So other than the satisfaction of solving puzzles and besting the forces of darkness, what else do you gain from completing missions? Experience of course, but not in a traditional sense. Although there is an experience bar, there are no levels to gain. Instead, when players amass a certain amount of XP they are given Anima Points and Skill Points to spend in abilities and attribute. Anima Points are the faster of the two to acquire, and are used to purchase new abilities for weapons on the Ability Wheel, an interface which splits melee, ranged, and magic weapons into tiers and sub-categories. To access the second tier a player must buy all the abilities in the first one, and with the cost going up the deeper you go in it will take time to unlock everything, which is completely possible.
Once an ability is purchased, players can move it into their hotbar by equipping them in the interface, with a maximum of 7 active and 7 passive abilities in total. It’s a simple procedure that can be done time and time again if you wish to experiment with different combinations. It is these combinations that provide players with TSW’s version of classes call Decks, which are guides for players to follow if they want a specific path (and can be found to the left of the screen.) For example, players can follow a deck to become a tank, or a crowd control AoE damage deal, or a magic-based healer. However, these are just guidelines as players have the freedom to choose whatever they wish to use. Perhaps you want to throw in a few self-heals into your DPS deck? Well you can do exactly that. Fancy replacing that suggested AoE damage move with a group buff? Go right ahead.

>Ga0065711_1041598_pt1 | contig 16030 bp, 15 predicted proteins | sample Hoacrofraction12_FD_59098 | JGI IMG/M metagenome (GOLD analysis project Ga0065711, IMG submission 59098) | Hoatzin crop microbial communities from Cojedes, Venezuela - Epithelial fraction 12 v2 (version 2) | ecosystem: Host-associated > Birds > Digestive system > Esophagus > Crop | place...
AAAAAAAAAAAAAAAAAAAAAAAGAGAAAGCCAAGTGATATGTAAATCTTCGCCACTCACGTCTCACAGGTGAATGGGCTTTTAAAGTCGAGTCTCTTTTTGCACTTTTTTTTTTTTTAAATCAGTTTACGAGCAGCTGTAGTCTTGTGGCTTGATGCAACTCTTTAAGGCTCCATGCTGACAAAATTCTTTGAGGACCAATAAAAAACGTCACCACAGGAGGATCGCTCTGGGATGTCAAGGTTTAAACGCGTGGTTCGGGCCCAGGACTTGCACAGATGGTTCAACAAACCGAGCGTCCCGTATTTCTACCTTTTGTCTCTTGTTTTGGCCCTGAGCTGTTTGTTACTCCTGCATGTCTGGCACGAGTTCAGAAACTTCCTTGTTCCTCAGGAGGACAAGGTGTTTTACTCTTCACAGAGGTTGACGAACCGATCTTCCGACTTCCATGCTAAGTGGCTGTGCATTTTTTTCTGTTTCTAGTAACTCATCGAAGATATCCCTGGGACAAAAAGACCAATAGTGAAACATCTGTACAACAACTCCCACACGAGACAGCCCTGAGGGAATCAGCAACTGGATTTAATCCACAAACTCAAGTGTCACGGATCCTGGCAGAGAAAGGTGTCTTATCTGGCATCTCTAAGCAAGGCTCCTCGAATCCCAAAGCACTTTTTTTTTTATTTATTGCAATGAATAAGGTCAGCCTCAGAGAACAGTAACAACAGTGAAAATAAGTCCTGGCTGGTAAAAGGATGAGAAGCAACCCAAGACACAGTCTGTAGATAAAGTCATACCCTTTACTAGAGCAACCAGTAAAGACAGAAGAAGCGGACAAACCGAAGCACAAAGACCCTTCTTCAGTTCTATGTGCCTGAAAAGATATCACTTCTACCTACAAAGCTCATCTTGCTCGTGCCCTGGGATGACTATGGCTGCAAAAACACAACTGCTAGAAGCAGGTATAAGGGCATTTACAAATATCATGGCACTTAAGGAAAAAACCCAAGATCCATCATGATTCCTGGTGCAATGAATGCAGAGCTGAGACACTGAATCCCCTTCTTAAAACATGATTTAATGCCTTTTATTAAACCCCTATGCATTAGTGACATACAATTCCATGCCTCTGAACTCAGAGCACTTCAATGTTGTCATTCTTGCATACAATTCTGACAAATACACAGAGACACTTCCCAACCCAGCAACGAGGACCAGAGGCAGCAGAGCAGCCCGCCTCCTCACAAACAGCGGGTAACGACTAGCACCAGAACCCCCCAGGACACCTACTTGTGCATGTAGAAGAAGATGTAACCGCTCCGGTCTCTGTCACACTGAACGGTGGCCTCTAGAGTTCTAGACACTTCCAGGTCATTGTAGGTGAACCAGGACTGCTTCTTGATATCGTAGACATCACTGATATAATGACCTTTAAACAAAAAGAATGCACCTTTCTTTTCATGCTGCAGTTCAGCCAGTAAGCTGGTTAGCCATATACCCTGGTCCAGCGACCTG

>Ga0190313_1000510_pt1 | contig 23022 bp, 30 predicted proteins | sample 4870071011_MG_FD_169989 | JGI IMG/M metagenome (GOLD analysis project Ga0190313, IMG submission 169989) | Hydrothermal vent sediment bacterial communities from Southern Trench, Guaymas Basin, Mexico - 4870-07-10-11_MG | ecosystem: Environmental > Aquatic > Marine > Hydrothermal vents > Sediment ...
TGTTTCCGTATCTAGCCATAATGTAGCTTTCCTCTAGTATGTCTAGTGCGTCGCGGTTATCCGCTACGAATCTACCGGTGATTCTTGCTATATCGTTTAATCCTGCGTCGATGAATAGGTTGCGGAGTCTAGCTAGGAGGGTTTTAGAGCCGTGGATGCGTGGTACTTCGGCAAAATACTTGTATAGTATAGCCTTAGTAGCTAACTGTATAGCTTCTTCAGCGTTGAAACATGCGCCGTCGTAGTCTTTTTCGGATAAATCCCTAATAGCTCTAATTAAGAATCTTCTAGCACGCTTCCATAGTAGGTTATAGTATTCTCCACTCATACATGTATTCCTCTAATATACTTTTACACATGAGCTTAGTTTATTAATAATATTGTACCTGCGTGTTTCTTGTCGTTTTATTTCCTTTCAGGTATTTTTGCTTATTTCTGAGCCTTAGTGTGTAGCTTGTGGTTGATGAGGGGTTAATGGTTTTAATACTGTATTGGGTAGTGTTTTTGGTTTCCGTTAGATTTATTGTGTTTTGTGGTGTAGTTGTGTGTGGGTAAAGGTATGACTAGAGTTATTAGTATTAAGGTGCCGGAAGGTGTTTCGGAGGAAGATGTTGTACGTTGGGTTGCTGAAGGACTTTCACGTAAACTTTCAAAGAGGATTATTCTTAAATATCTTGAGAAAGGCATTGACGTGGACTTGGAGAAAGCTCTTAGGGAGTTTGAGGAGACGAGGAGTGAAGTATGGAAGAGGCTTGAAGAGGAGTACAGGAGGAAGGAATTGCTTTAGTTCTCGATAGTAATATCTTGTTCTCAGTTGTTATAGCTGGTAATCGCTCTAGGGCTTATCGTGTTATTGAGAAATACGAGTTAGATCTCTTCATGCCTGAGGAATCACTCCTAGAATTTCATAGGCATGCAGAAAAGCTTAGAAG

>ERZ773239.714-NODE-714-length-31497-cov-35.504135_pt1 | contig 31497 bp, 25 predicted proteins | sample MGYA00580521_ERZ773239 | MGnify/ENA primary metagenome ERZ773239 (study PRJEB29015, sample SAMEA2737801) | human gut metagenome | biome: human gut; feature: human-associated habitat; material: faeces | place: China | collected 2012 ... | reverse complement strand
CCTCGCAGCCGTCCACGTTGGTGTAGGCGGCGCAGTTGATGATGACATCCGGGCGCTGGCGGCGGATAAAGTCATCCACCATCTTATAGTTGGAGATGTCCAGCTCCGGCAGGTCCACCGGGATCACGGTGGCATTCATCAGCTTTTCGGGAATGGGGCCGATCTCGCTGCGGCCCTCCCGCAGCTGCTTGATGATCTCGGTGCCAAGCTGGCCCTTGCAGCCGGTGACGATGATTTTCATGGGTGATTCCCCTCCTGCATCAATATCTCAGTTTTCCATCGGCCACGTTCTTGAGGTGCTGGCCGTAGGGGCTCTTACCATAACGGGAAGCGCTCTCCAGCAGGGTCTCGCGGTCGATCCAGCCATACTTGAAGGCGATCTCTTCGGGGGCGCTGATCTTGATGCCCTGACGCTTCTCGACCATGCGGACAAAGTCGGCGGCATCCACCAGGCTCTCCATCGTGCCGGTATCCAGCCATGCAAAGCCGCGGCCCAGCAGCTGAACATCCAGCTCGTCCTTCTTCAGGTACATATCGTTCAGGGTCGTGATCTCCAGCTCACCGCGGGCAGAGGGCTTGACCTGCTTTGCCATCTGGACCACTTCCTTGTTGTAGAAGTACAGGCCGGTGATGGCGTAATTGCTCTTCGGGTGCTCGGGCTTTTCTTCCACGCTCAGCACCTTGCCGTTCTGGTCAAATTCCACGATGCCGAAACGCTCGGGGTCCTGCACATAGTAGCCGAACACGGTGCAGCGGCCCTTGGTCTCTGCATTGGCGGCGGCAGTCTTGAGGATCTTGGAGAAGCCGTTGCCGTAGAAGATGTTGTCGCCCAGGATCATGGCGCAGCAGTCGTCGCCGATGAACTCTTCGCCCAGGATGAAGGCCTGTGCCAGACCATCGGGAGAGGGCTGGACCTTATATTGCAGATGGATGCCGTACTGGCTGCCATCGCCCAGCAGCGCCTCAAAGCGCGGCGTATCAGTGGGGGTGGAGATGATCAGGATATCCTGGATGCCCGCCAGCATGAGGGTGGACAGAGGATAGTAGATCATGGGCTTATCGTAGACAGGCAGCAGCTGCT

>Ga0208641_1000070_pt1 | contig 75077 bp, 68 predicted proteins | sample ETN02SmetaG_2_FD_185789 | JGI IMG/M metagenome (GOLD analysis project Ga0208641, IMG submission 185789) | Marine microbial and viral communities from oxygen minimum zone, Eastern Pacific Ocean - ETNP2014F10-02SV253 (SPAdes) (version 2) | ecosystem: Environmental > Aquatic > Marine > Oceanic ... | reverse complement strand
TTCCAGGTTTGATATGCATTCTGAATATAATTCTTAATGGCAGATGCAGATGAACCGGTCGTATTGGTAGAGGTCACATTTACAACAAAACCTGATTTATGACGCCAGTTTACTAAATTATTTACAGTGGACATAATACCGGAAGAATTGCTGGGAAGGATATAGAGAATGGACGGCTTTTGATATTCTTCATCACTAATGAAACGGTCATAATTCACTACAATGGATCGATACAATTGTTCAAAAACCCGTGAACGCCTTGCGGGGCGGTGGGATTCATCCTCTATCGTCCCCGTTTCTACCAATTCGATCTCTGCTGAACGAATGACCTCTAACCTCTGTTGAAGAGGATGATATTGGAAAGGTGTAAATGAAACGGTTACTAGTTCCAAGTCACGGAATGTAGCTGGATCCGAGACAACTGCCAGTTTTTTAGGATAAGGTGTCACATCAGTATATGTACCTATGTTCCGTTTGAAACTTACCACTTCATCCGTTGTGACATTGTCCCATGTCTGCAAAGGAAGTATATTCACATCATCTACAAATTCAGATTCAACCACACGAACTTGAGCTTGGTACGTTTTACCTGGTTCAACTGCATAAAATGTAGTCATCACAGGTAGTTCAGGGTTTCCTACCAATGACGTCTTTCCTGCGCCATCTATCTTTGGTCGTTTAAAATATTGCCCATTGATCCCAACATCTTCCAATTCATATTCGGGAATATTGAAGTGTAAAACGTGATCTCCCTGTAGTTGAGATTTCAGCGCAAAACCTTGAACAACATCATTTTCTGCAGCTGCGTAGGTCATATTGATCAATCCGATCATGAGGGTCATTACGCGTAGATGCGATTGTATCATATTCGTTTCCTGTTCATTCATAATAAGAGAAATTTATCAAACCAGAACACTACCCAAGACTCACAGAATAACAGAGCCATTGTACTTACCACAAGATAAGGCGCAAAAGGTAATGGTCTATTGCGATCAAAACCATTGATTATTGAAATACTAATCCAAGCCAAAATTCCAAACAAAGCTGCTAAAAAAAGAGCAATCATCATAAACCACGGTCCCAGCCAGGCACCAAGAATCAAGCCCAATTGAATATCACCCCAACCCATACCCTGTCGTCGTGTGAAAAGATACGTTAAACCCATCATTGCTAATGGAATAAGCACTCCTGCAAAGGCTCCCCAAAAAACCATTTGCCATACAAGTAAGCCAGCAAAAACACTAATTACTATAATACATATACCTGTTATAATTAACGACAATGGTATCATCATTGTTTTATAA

Skill Points take longer to acquire, but provide the nearest thing to a level requirement in the game. Each weapon is given two categories which are usually damage and support / heal, and improves the effectiveness with each level. Costing an additional SP each time, this eventually becomes a costly process, so to unlock level 3 of a weapon the player must spend 6 Skill Points in one category (spreading out SPs over damage and support / healing won’t count, unfortunately.) Once this has been done, a player will be able to equip a Quality Level (QL) 3 weapon on that type. The same goes for equipping Talismans, which act as the upgrades of TSW, although talismans only have one category of SP points to worry about.
It is commendable that Funcom provide such freedom to choose from in terms of abilities and Deck setups, but newcomers may find themselves overwhelmed, even with the tooltips that appear as you open new interfaces. As with many aspects of TSW, with a little time and patience it can be navigated and understood, however newcomers might find they will need to do external research to figure out which abilities, and in what acquisition order, is the best way to proceed, because with no ability to refund abilities or reset spent AP and SP, or even a training area in which to sample or experiment with advanced abilities, players may find their mistakes frustrating and time consuming.
Unless you’re my character, the “bearded wonder” McGarnagle, who is essentially Wolverine with an assault rifle. And better facial hair.
Stay tuned for Part 3 of our extensive review of The Secret World, with analysis of system performance, art direction, crafting and economic systems, and PvP left on the coverage agenda before we give our final decision . If you have any questions regarding the game, be sure to post a comment below and I’ll do my best to answer.